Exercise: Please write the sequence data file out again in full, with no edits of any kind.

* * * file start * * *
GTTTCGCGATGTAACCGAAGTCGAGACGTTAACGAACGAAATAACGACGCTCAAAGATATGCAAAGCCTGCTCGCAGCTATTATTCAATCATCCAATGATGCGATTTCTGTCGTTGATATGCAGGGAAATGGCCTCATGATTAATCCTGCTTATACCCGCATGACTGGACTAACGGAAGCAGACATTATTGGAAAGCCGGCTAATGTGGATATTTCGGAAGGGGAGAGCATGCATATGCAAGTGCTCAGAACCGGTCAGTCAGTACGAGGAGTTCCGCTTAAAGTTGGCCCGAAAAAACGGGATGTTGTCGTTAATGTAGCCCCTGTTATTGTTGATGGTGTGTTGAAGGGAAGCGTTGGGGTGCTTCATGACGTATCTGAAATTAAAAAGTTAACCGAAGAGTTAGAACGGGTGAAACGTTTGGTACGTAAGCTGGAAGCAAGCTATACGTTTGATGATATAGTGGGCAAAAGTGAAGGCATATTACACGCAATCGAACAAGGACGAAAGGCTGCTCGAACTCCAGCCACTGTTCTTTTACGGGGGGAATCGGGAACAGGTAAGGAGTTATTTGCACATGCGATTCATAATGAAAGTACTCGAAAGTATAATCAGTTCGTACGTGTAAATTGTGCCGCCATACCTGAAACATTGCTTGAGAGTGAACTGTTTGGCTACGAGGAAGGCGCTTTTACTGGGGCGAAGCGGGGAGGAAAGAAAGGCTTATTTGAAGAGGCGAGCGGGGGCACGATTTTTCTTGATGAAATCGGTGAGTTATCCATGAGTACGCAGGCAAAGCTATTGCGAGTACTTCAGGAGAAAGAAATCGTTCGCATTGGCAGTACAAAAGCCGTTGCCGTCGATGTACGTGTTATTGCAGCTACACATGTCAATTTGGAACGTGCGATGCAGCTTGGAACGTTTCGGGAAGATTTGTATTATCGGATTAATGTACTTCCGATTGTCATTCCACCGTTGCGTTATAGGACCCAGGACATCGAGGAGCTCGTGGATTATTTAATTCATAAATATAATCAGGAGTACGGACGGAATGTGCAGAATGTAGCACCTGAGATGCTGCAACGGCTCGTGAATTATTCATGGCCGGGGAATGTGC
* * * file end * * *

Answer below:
GTTTCGCGATGTAACCGAAGTCGAGACGTTAACGAACGAAATAACGACGCTCAAAGATATGCAAAGCCTGCTCGCAGCTATTATTCAATCATCCAATGATGCGATTTCTGTCGTTGATATGCAGGGAAATGGCCTCATGATTAATCCTGCTTATACCCGCATGACTGGACTAACGGAAGCAGACATTATTGGAAAGCCGGCTAATGTGGATATTTCGGAAGGGGAGAGCATGCATATGCAAGTGCTCAGAACCGGTCAGTCAGTACGAGGAGTTCCGCTTAAAGTTGGCCCGAAAAAACGGGATGTTGTCGTTAATGTAGCCCCTGTTATTGTTGATGGTGTGTTGAAGGGAAGCGTTGGGGTGCTTCATGACGTATCTGAAATTAAAAAGTTAACCGAAGAGTTAGAACGGGTGAAACGTTTGGTACGTAAGCTGGAAGCAAGCTATACGTTTGATGATATAGTGGGCAAAAGTGAAGGCATATTACACGCAATCGAACAAGGACGAAAGGCTGCTCGAACTCCAGCCACTGTTCTTTTACGGGGGGAATCGGGAACAGGTAAGGAGTTATTTGCACATGCGATTCATAATGAAAGTACTCGAAAGTATAATCAGTTCGTACGTGTAAATTGTGCCGCCATACCTGAAACATTGCTTGAGAGTGAACTGTTTGGCTACGAGGAAGGCGCTTTTACTGGGGCGAAGCGGGGAGGAAAGAAAGGCTTATTTGAAGAGGCGAGCGGGGGCACGATTTTTCTTGATGAAATCGGTGAGTTATCCATGAGTACGCAGGCAAAGCTATTGCGAGTACTTCAGGAGAAAGAAATCGTTCGCATTGGCAGTACAAAAGCCGTTGCCGTCGATGTACGTGTTATTGCAGCTACACATGTCAATTTGGAACGTGCGATGCAGCTTGGAACGTTTCGGGAAGATTTGTATTATCGGATTAATGTACTTCCGATTGTCATTCCACCGTTGCGTTATAGGACCCAGGACATCGAGGAGCTCGTGGATTATTTAATTCATAAATATAATCAGGAGTACGGACGGAATGTGCAGAATGTAGCACCTGAGATGCTGCAACGGCTCGTGAATTATTCATGGCCGGGGAATGTGC